So I begin composition courses with a lesson on argumentation. I argue that everything can be viewed rhetorically. In these courses I demonstrate rhetorical strategies that pull out the argumentation within texts— through rhetorical analysis, close reading, genre awareness, and the sort. The artifact attached is my first day lesson on argumentation.
​​​​​​​          I want students to understand that arguments are complex; they hold more than just the words we see on the page. With this lesson, I go through a series of activities to help them understand rhetoric, and what all that entails. First, I lecture about how everything can be perceived as a rhetorical situation, which (as I teach it) is a context wherein rhetorical strategies are being used to an end. Rhetorical strategies, I tell them, are techniques composers use to convey a message, meaning and/ or a strong argument, among other ends. They are vehicles, so to speak. And this course will be recognizing, analyzing, using, and making different rhetorical strategies to achieve a particular goal. And I am sure to be clear when I tell that this is a form of power, and we will use that power ethically.
​​​​​​​          This lecture is brief because I want to move into more concrete situations. First, just to gauged what they are coming in with, I had them get into groups and list what makes an argument and what isn’t an argument. This was also an opportunity to collaborate and exchange ideas. After we work together to have a better understanding of rhetorical situations, I give them some time to reflect on two excerpts on positionality, intersectionality, and rhetoric. We discussed how rhetorical strategies can be manipulating and texts are easily circulated and thus influencing others. It’s vital to understand that when we are creating and analyzing rhetorical situations, we are aware of the particular lens through which we view that situation. This leads into an critical analysis of an argumentative excerpt from a Chicago Tribune article, where we discuss the gaps in the argument and the violence this person does with their argument. Last, we watch a video, “Get Comfortable With Being Uncomfortable” by Luvvie Ajayi, and I have them discuss what that thought the claim is in this talk and how she arrives there.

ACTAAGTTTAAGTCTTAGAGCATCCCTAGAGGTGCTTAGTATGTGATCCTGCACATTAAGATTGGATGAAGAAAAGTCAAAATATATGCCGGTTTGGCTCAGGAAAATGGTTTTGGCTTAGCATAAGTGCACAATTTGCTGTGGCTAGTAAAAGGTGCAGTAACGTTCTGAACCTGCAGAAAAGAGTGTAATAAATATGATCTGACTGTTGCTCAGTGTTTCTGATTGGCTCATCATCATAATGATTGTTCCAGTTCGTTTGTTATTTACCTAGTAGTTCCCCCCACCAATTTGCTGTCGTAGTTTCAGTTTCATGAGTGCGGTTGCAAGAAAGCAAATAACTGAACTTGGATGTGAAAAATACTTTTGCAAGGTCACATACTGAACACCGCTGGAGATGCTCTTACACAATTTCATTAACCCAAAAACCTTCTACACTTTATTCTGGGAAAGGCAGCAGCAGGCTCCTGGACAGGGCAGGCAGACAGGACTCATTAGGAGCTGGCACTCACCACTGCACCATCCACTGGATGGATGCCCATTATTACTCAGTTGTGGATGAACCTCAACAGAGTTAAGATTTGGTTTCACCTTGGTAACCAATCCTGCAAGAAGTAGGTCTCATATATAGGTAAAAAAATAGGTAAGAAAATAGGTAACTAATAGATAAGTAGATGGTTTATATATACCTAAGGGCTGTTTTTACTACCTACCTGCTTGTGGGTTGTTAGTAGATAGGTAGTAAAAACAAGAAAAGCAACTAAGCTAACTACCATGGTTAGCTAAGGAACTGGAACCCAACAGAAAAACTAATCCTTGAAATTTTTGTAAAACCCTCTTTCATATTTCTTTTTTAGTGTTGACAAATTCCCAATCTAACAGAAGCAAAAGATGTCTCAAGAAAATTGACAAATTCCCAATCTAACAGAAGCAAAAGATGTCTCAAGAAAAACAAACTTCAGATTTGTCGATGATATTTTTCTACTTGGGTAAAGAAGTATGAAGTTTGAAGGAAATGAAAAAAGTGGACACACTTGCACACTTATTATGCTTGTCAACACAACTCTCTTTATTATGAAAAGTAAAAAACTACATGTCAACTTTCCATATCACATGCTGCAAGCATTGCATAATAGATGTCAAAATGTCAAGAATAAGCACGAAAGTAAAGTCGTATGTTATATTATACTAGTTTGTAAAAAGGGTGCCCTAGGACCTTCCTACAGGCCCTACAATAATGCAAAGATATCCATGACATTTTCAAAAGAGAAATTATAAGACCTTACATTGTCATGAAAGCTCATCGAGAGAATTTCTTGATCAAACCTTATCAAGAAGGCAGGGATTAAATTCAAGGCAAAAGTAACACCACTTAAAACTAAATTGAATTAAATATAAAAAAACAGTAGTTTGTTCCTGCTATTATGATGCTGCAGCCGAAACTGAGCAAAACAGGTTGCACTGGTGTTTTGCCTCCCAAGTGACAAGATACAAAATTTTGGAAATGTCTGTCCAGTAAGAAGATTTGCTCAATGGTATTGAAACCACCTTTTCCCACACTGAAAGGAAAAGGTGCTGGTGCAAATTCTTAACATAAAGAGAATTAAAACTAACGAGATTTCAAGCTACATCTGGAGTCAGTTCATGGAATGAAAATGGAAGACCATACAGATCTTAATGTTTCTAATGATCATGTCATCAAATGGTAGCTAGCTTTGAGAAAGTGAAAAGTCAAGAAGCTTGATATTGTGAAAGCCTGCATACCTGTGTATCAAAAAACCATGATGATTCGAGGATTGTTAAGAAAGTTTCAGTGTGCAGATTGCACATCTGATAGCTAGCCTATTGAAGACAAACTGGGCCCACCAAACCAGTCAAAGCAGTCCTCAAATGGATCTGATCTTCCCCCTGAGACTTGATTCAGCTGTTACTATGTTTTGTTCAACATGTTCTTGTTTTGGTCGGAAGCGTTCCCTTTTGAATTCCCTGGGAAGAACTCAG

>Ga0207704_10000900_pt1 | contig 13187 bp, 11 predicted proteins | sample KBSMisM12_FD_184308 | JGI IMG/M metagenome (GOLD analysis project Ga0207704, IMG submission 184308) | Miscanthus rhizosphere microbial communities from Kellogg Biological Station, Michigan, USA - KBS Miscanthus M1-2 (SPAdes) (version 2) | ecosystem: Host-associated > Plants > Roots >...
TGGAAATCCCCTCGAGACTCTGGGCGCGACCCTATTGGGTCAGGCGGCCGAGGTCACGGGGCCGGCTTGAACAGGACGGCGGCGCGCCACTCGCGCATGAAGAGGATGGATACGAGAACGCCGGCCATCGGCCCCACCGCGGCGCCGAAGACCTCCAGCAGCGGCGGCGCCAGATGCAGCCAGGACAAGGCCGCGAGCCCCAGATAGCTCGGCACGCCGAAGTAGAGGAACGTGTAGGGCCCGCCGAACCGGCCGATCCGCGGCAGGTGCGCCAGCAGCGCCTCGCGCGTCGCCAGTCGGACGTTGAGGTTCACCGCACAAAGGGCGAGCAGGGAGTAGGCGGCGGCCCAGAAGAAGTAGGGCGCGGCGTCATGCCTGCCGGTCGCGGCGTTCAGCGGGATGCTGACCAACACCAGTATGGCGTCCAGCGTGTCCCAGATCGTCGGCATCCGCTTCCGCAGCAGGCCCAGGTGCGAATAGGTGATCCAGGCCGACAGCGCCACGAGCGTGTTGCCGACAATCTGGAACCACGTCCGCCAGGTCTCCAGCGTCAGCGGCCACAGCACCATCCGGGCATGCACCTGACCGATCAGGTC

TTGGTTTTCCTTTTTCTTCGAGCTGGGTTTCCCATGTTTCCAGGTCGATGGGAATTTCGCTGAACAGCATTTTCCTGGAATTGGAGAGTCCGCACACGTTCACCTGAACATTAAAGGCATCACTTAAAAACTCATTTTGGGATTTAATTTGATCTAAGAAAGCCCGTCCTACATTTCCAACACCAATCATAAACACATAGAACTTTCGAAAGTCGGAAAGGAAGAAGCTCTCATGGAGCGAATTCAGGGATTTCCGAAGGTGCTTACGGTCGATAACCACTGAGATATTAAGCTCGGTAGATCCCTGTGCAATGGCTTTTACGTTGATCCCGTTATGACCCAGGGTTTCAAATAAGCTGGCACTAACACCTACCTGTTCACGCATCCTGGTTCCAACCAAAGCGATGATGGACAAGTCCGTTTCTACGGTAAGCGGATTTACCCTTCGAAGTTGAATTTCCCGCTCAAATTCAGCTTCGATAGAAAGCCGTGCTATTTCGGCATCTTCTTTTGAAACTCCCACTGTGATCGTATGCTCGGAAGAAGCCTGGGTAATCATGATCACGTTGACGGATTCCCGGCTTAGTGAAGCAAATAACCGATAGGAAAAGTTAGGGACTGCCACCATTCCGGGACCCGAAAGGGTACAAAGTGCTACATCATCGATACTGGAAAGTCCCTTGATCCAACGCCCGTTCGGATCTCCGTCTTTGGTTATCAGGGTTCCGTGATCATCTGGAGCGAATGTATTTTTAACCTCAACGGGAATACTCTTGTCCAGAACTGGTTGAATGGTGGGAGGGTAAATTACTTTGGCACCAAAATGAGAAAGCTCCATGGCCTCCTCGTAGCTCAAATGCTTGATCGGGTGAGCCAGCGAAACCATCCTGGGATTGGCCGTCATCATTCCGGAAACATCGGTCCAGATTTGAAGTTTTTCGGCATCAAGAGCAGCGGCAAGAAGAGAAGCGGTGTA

​​​​​​​          ​​​​​​​Overall, this was a great way to get them thinking about one of the many goals of the class. They often seem engaged. I think this also helped set the tone in class. For the most part, they are hard workers who like to be challenged.



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